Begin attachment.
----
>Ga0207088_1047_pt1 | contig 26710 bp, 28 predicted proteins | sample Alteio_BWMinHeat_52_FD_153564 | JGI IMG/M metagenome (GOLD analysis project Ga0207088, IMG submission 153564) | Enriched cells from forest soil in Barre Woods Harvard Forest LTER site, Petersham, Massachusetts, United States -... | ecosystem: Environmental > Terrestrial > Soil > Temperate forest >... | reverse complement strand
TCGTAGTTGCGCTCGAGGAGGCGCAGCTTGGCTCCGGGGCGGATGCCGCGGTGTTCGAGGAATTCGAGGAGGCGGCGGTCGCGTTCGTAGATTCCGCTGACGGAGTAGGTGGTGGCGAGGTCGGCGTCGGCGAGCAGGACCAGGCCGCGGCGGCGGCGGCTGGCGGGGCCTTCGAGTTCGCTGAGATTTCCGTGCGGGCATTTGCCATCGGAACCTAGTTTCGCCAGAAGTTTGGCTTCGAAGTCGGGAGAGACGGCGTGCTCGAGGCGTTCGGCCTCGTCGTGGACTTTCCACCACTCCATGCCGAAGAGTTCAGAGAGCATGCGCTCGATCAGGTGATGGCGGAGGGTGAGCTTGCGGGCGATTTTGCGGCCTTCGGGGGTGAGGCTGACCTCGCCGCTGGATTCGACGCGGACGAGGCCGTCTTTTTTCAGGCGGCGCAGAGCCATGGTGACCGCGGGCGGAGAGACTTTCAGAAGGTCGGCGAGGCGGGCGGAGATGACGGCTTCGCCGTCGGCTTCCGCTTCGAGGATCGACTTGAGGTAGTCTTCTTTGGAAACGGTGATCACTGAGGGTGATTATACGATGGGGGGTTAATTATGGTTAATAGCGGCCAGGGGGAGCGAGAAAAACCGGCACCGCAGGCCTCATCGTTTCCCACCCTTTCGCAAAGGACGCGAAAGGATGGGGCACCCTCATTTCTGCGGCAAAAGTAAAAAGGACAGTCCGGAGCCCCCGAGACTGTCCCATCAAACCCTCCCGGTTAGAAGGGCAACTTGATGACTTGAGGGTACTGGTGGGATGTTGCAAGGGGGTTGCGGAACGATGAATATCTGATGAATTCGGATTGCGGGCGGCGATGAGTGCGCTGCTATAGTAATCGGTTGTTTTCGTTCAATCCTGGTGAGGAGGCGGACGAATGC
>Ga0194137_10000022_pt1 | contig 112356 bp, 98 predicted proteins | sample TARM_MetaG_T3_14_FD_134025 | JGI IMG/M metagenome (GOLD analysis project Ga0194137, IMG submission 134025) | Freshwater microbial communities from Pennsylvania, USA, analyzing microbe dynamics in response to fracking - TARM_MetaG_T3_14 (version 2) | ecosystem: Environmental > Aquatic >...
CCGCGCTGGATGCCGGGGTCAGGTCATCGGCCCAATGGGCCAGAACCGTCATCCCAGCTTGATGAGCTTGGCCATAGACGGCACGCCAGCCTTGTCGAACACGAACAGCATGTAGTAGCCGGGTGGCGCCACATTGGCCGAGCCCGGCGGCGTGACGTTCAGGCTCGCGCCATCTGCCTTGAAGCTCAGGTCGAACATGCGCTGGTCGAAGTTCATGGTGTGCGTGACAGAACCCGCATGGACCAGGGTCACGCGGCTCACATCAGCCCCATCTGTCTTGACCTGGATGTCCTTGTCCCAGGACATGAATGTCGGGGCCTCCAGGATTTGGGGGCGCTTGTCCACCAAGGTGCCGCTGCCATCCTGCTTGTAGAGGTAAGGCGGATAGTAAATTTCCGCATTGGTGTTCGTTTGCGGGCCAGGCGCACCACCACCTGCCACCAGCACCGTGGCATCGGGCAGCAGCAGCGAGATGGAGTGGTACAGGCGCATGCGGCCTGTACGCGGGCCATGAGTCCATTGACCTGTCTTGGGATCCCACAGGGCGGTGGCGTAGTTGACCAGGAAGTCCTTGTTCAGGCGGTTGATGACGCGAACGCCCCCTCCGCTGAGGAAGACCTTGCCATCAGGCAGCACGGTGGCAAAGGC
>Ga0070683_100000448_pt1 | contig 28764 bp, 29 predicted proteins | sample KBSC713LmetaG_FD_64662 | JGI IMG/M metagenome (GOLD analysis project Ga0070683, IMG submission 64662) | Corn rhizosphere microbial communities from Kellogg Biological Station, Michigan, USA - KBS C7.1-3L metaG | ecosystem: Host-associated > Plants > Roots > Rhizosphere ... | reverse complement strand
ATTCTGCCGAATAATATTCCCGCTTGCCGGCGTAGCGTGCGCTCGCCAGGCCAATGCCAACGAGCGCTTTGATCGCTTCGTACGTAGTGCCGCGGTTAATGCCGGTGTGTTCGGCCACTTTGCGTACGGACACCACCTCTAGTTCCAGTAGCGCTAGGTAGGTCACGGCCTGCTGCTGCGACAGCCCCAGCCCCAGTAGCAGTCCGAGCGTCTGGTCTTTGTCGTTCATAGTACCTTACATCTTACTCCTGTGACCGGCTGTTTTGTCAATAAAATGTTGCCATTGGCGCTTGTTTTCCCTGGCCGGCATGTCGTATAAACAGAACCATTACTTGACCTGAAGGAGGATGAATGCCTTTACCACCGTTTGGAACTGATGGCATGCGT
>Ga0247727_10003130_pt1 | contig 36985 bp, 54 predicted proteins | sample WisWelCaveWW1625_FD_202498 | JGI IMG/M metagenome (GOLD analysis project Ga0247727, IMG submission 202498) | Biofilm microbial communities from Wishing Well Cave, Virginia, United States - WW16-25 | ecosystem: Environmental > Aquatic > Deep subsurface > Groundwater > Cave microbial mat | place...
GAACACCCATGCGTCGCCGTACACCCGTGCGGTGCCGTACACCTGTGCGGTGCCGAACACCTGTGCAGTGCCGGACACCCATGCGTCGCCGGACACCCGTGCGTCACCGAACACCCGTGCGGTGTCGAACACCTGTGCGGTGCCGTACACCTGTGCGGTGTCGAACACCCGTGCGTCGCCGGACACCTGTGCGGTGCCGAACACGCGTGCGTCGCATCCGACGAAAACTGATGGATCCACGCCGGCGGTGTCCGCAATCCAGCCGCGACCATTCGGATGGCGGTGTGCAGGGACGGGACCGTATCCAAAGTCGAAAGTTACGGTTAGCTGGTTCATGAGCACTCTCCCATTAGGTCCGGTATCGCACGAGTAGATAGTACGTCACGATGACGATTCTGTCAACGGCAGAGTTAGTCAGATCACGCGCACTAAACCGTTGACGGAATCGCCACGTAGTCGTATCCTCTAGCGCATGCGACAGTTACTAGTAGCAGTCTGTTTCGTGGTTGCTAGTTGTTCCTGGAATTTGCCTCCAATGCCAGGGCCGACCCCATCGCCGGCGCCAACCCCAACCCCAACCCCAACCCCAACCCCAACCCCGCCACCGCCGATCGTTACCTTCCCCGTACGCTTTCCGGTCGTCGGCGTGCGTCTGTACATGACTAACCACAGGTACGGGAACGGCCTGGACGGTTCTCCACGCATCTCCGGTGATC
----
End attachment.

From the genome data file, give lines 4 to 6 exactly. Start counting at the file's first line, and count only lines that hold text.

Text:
CCGCGCTGGATGCCGGGGTCAGGTCATCGGCCCAATGGGCCAGAACCGTCATCCCAGCTTGATGAGCTTGGCCATAGACGGCACGCCAGCCTTGTCGAACACGAACAGCATGTAGTAGCCGGGTGGCGCCACATTGGCCGAGCCCGGCGGCGTGACGTTCAGGCTCGCGCCATCTGCCTTGAAGCTCAGGTCGAACATGCGCTGGTCGAAGTTCATGGTGTGCGTGACAGAACCCGCATGGACCAGGGTCACGCGGCTCACATCAGCCCCATCTGTCTTGACCTGGATGTCCTTGTCCCAGGACATGAATGTCGGGGCCTCCAGGATTTGGGGGCGCTTGTCCACCAAGGTGCCGCTGCCATCCTGCTTGTAGAGGTAAGGCGGATAGTAAATTTCCGCATTGGTGTTCGTTTGCGGGCCAGGCGCACCACCACCTGCCACCAGCACCGTGGCATCGGGCAGCAGCAGCGAGATGGAGTGGTACAGGCGCATGCGGCCTGTACGCGGGCCATGAGTCCATTGACCTGTCTTGGGATCCCACAGGGCGGTGGCGTAGTTGACCAGGAAGTCCTTGTTCAGGCGGTTGATGACGCGAACGCCCCCTCCGCTGAGGAAGACCTTGCCATCAGGCAGCACGGTGGCAAAGGC
>Ga0070683_100000448_pt1 | contig 28764 bp, 29 predicted proteins | sample KBSC713LmetaG_FD_64662 | JGI IMG/M metagenome (GOLD analysis project Ga0070683, IMG submission 64662) | Corn rhizosphere microbial communities from Kellogg Biological Station, Michigan, USA - KBS C7.1-3L metaG | ecosystem: Host-associated > Plants > Roots > Rhizosphere ... | reverse complement strand
ATTCTGCCGAATAATATTCCCGCTTGCCGGCGTAGCGTGCGCTCGCCAGGCCAATGCCAACGAGCGCTTTGATCGCTTCGTACGTAGTGCCGCGGTTAATGCCGGTGTGTTCGGCCACTTTGCGTACGGACACCACCTCTAGTTCCAGTAGCGCTAGGTAGGTCACGGCCTGCTGCTGCGACAGCCCCAGCCCCAGTAGCAGTCCGAGCGTCTGGTCTTTGTCGTTCATAGTACCTTACATCTTACTCCTGTGACCGGCTGTTTTGTCAATAAAATGTTGCCATTGGCGCTTGTTTTCCCTGGCCGGCATGTCGTATAAACAGAACCATTACTTGACCTGAAGGAGGATGAATGCCTTTACCACCGTTTGGAACTGATGGCATGCGT